Turning to the merits of Defendant's summary judgment motion, the Court inquires whether Plaintiffs' NOI letter was inadequate as a matter of law or whether Plaintiffs have established the existence of a material issue of fact as to the adequacy of the notice.

"The objective of [the CWA] is to restore and maintain the chemical, physical, and biological integrity of the Nation's waters." 33 U.S.C. § 1251(a). To further that objective, the CWA states that "the discharge of any pollutant by any person shall be unlawful" "[e]xcept as in compliance" with certain statutory provisions. Id. § 1311(a). One such provision establishes a "[n]ational pollutant discharge elimination system" ("NPDES"), id. § 1342, which authorizes states to issue permits for the discharge of pollutants into navigable waterways, see id. § 1342(b). New York's program of issuing permits pursuant to this CWA provision is known as SPDES, see N.Y. Envtl. Conserv. Law § 17-0105(13), and it forbids the "operat[ion] and use [of] a disposal system for the discharge of sewage, industrial waste, or other wastes or the effluent therefrom, into the waters of the state" except in conformity with an SPDES permit, id. § 17-0701(1)(b).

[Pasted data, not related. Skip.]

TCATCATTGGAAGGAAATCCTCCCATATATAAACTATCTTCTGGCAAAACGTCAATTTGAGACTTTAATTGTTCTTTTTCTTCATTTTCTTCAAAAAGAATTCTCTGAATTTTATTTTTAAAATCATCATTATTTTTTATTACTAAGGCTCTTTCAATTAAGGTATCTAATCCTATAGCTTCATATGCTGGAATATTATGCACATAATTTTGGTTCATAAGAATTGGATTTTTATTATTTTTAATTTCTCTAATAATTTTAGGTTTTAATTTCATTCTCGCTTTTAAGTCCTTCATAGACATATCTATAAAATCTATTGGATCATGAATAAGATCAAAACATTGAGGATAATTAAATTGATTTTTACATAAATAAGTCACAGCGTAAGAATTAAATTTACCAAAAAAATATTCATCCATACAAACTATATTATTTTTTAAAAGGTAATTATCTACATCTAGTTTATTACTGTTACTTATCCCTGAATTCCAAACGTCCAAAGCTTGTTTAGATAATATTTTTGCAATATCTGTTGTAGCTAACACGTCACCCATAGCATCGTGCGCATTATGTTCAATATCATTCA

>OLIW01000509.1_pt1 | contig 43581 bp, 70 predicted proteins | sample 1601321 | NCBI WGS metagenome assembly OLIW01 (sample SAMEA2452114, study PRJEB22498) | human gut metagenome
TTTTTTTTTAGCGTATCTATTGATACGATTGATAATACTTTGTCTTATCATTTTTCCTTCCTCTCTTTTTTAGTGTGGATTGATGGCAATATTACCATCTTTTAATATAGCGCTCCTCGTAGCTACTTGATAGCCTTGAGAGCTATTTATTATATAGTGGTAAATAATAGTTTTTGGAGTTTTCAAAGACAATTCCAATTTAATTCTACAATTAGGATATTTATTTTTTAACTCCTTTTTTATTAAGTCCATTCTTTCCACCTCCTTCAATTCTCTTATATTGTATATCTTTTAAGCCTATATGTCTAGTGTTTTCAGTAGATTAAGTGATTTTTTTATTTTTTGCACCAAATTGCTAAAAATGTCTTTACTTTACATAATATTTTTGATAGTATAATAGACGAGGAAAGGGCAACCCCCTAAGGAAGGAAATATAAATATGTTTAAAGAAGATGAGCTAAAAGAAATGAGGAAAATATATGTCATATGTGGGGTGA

The CWA allows enforcement via citizen suits in federal district court. See 33 U.S.C. § 1365(a). "[A]ny citizen may commence a civil action on his own behalf . . . against any person . . . who is alleged to be in violation of (A) an effluent standard or limitation under this chapter or (B) an order issued by the Administrator or a State with respect to such a standard or limitation." Id. § 1365(a)(1). However, no such action may be initiated "prior to sixty days after the plaintiff has given notice of the alleged violation . . . to any alleged violator of the standard, limitation, or order" and to federal and state authorities. Id. § 1365(b)(1)(A).